THE SILHOUETTE OF A TEA-CUP
It all started with the silhouette of a tea-cup.
I moved into this place some days back. Six months, to be precise. Basically it's a shabby men's hostel. A very big old yellow building from the British times. It's hard these days to find a place like this. There were dorms filled with blokes from all sorts. Some did a job, some were students and some of them did nothing. It was a very inconspicuous kind of place. You didn't have to worry about fitting in, you just did. People kept to themselves most of the time. The guy that I am, it suited me perfectly. I just got blended within the place like little bugs did in the half-broken bed that I returned to after the nightfall.
Something about me that stands out – I'm addicted to tea. Some people would say that it's quite normal, but I guess they don't know the extent that I've taken this addiction to. And I won't go to any numbers – just to keep things sane enough.
So the day I came in here, I looked for a tea-stall immediately; Tong er Dokan - as they love to put it. There is a gigantic backyard just behind the grotesque structure, where huge trees crowd the space. In between them, there were some gaps that you could walk through. A high boundary wall marked the end of the complex. And that's where I found something amusing.
There was a group of three or four people standing next to this side of the boundary wall, smoking and having a good time. Suddenly one of them yelled towards the wall, “Mama, tin ta cha diyo toh edike!”, and suddenly, like magic, there were three cups of steaming hot tea on top of the wall. One of the guys stood up on a boulder, took the cups and got down. I was awestruck, to say the least.
So the next evening after classes, I got up on the boulder, looked over the wall and found a small tea-stall there! “Whoa! That's clever!” – I thought. So I gave a mellow smile to the Mama over there, and politely asked for a cup of tea. He told me to wait for a while. I got down the boulder and looked at the opening in the protective wire-mesh on top of the wall. There was a very bright tungsten light source in the backdrop. It was just the start of a very quiet evening and most of the blokes hadn't returned from work yet. I was musing idly just when a loud voice broke the silence, “Mama, cha nen!” So I looked up and saw something quite amazing.
With harsh white light in the backdrop, there was a cup of hot tea sitting just on top of the wall. It was steaming, and against the bright illumination of tungsten, it stood like a curved young ballerina. The silhouette was prominent and clear, I forgot for a moment that it was a cup of tea. Damn, I was jerked out of all the erratic thoughts, got up and took the cup of tea.
The next morning I went for a little investigation. I wanted to see where the Tong really was. So I got out of the hostel compound, turned round the corner and found the little stall on the intersection of an “L-shaped” Road. The Tong was just sitting there, unnoticed and left-alone, which I liked very much. Beside the stall, there were two wooden logs and a bench to accommodate the customers. I sat on one of the logs, smiled at the Mama again, and asked for a cup of tea.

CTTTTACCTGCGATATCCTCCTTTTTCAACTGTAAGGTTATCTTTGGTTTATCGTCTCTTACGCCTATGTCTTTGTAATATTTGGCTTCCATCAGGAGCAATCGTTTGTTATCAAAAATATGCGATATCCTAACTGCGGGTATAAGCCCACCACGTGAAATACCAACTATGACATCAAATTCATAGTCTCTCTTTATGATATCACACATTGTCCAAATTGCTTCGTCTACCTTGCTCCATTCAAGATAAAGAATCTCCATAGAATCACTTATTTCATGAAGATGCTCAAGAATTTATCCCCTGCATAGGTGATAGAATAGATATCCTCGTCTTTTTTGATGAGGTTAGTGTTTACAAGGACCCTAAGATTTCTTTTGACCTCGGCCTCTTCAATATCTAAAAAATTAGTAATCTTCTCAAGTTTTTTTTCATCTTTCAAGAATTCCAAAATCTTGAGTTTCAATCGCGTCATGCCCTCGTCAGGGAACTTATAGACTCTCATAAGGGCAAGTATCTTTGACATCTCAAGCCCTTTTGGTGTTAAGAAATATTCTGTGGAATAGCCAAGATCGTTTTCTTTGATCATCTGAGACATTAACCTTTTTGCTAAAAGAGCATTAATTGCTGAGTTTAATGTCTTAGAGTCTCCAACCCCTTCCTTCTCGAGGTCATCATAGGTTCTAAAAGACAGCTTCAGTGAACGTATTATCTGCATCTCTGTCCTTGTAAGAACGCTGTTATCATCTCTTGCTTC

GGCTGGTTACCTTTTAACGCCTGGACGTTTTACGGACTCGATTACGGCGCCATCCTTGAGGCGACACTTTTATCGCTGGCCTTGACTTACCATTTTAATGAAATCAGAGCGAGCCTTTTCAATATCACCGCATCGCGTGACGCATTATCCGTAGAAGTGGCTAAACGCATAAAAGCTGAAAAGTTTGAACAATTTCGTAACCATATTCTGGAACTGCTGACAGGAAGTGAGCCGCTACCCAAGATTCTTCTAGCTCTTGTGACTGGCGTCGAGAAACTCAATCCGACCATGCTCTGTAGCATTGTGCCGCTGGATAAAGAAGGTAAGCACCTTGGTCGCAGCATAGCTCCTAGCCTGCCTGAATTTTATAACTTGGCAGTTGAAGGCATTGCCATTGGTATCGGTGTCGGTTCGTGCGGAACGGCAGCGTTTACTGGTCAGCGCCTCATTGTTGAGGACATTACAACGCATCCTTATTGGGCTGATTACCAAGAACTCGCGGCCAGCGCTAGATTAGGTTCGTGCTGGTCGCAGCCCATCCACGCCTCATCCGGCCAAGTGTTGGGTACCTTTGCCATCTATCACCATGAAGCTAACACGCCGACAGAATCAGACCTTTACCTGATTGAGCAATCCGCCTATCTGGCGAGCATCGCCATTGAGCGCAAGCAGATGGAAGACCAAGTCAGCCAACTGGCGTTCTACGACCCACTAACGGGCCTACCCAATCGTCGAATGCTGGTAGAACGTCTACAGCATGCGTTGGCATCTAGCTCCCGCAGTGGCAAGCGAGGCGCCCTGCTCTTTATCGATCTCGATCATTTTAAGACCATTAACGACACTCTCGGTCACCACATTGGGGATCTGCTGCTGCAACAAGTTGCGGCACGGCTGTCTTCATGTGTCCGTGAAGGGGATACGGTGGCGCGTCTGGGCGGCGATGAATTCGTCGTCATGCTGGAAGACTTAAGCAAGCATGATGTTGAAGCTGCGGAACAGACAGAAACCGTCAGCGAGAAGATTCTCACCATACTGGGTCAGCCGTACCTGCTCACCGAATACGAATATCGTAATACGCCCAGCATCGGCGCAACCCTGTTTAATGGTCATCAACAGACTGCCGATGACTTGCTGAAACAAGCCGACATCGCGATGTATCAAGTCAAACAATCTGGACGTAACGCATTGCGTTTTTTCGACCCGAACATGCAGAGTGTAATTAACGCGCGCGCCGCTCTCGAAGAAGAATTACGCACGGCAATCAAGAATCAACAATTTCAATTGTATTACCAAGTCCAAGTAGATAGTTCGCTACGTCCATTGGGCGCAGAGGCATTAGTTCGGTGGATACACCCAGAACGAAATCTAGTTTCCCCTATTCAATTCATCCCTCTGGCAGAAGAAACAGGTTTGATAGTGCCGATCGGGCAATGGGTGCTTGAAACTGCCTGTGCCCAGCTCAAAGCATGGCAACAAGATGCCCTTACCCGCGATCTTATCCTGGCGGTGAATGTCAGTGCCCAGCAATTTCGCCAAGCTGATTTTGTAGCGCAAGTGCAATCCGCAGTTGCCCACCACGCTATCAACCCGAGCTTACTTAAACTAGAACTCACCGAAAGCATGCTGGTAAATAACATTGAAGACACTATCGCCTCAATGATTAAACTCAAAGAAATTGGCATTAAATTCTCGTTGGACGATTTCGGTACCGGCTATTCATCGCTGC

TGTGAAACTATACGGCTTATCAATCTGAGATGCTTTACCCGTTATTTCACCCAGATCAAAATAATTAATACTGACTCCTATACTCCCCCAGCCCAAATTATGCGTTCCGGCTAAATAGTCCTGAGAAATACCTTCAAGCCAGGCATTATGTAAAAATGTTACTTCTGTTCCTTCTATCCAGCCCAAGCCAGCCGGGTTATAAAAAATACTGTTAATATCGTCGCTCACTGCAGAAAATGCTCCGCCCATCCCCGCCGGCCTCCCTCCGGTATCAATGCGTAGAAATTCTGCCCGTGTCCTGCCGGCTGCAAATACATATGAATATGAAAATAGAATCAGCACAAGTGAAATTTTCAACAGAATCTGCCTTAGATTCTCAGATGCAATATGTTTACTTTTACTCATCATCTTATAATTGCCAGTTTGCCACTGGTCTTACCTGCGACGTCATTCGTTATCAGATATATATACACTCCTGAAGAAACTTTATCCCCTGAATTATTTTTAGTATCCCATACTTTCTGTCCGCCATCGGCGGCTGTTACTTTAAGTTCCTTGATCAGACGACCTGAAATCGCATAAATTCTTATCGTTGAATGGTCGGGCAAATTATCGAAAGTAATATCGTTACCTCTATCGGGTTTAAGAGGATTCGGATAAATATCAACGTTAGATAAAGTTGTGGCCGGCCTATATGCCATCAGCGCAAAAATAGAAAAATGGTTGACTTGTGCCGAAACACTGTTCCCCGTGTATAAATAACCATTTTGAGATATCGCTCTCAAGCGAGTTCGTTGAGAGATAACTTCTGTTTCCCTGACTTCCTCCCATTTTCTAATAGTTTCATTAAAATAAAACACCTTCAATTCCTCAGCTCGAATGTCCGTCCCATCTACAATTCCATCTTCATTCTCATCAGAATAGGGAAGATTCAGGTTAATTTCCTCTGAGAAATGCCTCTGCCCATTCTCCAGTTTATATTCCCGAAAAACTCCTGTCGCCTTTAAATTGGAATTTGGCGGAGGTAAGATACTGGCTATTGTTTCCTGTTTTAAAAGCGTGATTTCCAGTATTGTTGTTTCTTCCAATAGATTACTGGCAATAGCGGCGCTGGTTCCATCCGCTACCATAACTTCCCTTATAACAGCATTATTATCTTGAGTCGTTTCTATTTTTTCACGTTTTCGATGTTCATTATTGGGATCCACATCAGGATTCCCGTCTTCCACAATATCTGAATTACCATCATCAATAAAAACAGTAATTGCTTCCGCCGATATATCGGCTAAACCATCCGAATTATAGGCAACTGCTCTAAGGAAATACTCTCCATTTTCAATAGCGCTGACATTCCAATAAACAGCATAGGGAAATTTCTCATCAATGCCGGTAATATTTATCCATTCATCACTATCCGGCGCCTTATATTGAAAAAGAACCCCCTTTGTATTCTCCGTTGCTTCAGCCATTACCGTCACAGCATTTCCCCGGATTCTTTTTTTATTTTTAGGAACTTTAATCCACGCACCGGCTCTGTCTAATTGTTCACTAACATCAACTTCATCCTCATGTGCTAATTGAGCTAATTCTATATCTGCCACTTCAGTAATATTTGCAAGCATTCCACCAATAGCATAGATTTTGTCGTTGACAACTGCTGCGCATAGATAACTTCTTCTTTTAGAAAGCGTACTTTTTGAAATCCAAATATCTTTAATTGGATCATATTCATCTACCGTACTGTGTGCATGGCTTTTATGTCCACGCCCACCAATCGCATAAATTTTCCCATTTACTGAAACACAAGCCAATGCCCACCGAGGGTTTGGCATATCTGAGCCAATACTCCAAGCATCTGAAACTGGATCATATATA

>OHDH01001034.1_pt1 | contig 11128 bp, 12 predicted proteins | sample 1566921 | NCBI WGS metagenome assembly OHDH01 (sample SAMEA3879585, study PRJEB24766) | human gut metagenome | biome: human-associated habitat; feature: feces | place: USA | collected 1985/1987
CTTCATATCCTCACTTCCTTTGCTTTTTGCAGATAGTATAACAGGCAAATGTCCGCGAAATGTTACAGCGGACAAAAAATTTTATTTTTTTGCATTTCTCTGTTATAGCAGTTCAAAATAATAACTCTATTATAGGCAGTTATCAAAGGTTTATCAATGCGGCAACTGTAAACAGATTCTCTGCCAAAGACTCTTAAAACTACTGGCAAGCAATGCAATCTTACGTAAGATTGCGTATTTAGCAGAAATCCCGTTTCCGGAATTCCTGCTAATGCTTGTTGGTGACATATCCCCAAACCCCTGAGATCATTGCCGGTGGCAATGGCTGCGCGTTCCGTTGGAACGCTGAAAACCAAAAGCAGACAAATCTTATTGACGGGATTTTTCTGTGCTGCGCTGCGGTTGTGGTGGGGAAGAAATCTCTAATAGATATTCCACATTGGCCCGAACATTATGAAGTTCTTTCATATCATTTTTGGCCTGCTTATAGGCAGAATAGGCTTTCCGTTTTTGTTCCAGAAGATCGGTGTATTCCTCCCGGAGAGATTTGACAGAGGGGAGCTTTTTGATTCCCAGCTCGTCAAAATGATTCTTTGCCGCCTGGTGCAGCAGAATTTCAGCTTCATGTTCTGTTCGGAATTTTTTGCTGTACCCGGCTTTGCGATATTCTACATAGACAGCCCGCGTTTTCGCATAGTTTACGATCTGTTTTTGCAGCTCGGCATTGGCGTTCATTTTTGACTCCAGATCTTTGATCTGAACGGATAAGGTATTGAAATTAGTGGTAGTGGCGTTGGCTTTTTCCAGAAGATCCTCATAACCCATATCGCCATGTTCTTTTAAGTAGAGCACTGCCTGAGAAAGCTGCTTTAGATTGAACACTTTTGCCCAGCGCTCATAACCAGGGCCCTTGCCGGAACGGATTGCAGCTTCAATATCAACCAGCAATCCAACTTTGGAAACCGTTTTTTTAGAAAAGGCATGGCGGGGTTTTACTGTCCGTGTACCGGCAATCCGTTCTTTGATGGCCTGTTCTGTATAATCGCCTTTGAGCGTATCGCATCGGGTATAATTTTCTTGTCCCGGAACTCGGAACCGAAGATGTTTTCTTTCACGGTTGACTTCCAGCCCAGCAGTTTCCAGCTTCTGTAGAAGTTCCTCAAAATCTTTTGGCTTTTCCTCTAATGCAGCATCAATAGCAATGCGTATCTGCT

As I was swallowing down the steaming fluid, I looked around the street. It was very early in the morning and only a few people had got up. There were almost no vehicles in the street; sometimes a night-coach bus or heavy trucks maybe. And there were always some rickshaws. There are everywhere in this city, like little ants on a very ancient wall.
I liked the whole atmosphere, to say the truth. It kind of got embedded in my psyche – the whole experience. So I got used to it in a very short span of time. Several cups of tea on this side of the wall at morning, and several cups of tea on the other side of the wall at evening.
This shabby, torn-up wall, this little tea-stall and the silhouette of a tea-cup at the late of the night were all silent witnesses to whatever things were happening to me, whatever my life was all about, every little agony and every little happiness of mine. It's like these places and experiences started growing up to be an invisible extension of my being, it's like I was planting a small fragment of my existence on these very places.
These were the places that watched me struggle to achieve something intangible, these were the places that pacified me with all the warmness they had after days and days of little or no accomplishment. These wooden logs seated me through some of the most pathetic of times, these torn-apart sidewalks survived the harshness of my feet just after I had crushed a leaf with all the might and spite I had.
But also, this little Tong was the first one to know about all the little triumphs of a battling spirit. These little sips of hot steaming drink were the witnesses of every tiny bit of my happiness.
The grim crystal silhouette of a tea-cup overlooked the growing up of a soul, bit by bit.
It was one of the last mornings of early spring that I left the hostel. I was sitting on the wooden log and wondering what made sense and what didn't anymore. The last leaves of the banyan tree above were craving to break free from their long-time shackled dependence, ready to die. A breeze came from the north and stirred their agonies. I sat back holding a cup of steaming tea and looked up to see thousands of yellow-skinned tiny lives swirling madly and coming down on me happily embracing the last few moments of their existence.